Arrows of God orphanage

10.08.2023 Featured ARROWS OF GOD: One of Nigeria’s Biggest Orphanages Is Trading Babies for Cash

Published 10th Aug, 2023

By 'Fisayo Soyombo

For 19 months, investigative journalist ‘FISAYO SOYOMBO studied, trailed, investigated and eventually penetrated a Christian orphanage that had been selling babies under the table. When he first received the tip-off in December 2021, one baby cost N1.5 million. Nineteen months later when he finally bought his, the ‘cost’ had jumped to N2 million, excluding a list of sundry pre-purchase expenses and covert requests for the greasing of palms. This investigation exposes not only how a popular Lagos-headquartered orphanage home was attracting donors with its religious tenets, longstanding existence, media mileage and strategic positioning in Nigeria’s commercial capital before diverting them to the South-East for backdoor cash-for-baby transactions, it also reveals how the sales were executed with the collusion of the police and the judiciary.


A tip off concerning an orphanage home selling babies
A tip off concerning an orphanage home selling babies
A tip off concerning an orphanage home selling babies
Arrows of God (Full Documentary)

The first woman who consented to becoming my ‘wife’ chickened out just a few weeks after accepting. Her family had feared she was grossly underestimating the risks of busting an infant trafficking ring; their reasoning was that the rot was deeper than just a suspected baby factory masquerading as an orphanage. They believed the orphanage’s more dangerous collaborators would come after her in vengeance if we managed to crack the story. They would reluctantly allow her to proceed only on one condition: she must be permanently relocated out of Nigeria after the story. Unable to afford that, I watched her walk away from a project that thoroughly excited her.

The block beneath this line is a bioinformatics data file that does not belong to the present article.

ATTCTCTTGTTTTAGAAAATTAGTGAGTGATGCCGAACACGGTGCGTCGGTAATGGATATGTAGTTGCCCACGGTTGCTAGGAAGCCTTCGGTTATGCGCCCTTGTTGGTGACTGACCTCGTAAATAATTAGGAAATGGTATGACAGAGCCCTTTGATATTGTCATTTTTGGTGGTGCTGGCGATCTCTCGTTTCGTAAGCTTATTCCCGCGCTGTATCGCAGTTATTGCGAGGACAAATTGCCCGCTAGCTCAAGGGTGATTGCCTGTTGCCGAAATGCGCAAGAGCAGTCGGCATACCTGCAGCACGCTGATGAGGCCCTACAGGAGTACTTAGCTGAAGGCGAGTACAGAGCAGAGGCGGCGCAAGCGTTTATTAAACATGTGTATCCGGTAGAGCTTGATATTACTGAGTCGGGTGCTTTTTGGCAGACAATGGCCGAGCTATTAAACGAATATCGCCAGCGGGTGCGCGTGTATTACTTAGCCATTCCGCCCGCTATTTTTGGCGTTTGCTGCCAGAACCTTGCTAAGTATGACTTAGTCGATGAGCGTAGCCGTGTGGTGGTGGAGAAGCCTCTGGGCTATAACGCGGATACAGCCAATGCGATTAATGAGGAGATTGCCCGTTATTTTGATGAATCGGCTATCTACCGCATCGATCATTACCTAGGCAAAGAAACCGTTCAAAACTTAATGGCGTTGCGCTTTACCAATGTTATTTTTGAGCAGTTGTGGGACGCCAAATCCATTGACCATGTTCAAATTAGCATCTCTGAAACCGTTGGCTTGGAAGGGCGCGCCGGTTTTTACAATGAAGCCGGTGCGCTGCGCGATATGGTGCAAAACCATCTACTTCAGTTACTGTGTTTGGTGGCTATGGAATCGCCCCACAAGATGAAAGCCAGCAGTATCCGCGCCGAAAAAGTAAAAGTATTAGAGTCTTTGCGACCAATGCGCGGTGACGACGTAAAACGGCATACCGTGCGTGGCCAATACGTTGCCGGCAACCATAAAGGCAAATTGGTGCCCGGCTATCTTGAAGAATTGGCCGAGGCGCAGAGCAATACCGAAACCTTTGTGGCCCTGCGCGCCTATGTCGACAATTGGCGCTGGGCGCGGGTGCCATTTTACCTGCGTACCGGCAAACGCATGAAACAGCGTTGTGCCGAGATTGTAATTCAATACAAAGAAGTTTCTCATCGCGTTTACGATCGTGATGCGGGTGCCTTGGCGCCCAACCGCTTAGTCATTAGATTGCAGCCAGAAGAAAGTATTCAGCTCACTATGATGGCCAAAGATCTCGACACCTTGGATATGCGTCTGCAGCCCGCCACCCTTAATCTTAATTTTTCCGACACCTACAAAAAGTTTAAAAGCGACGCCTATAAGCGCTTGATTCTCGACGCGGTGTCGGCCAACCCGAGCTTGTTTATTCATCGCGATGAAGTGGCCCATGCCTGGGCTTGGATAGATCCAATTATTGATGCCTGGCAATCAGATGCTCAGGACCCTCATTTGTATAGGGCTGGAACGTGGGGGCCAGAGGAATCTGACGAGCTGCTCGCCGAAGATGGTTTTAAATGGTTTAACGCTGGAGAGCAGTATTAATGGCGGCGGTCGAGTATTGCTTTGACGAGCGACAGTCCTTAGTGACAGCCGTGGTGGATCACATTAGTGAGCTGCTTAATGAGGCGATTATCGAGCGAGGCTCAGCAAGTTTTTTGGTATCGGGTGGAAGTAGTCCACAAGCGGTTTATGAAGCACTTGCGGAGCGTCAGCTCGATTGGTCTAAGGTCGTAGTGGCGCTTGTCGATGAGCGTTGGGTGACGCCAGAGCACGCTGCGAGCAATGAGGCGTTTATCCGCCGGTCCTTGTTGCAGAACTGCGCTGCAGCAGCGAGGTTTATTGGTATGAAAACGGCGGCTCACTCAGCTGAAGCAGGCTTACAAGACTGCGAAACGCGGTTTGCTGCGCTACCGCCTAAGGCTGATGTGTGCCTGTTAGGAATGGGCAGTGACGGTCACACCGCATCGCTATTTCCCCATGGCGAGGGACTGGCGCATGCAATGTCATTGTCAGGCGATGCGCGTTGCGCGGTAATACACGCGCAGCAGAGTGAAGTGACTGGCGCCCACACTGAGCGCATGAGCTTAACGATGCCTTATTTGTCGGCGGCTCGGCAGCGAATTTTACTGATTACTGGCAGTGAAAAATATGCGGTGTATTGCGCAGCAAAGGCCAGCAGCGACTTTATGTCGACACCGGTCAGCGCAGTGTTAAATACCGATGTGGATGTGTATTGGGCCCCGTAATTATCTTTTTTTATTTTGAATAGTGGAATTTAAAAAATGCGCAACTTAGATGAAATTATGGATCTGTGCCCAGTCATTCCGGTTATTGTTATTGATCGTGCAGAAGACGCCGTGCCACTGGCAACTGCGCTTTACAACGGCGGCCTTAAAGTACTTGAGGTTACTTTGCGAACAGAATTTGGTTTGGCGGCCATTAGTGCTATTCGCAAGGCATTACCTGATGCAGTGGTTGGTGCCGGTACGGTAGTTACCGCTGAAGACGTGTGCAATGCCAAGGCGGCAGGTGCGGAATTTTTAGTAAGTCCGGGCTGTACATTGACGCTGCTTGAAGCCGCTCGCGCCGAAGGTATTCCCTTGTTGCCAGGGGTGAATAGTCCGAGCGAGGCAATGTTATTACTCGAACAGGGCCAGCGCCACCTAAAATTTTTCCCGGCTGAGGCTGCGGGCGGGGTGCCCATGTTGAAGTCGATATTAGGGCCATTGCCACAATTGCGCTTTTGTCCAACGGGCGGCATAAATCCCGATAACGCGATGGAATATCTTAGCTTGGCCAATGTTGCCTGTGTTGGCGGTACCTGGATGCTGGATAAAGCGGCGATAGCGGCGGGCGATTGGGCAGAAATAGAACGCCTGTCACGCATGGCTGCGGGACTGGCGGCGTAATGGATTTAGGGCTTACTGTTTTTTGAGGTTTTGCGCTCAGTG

The damage of her exit was minimal, almost negligible. ‘Reverend Lieutenant-Colonel D.C. Ogo (retired)’, the President and Founder of the orphanage home, had not answered our calls the few times we dialed the number I peeled off the Internet. However, when Ifeoma, a fair-complexioned beauty with glistening skin, chubby cheeks and voluptuous build, accepted to be my new wife, we opted not to call but physically present ourselves at the headquarters of Arrows of God Orphanage located off Oke Ira Nla Road in Eti-Osa East local council, Ajah, Lagos. There, Oluchi Onyia, a diminutive, dark-complexioned administrative staff, redirected us to Rev. Lt. Col. D. C. Ogo, an ordained Minister, a former Principal of the Nigerian Army School of Nursing and Midwifery, a former Chief Matron, and a retired Army Colonel. We did not find Rev. Ogo during the visit, but Onyia passed her number to us with the caveat that we couldn’t tell her how we secured it. It took us 18 months to discover it was all a game.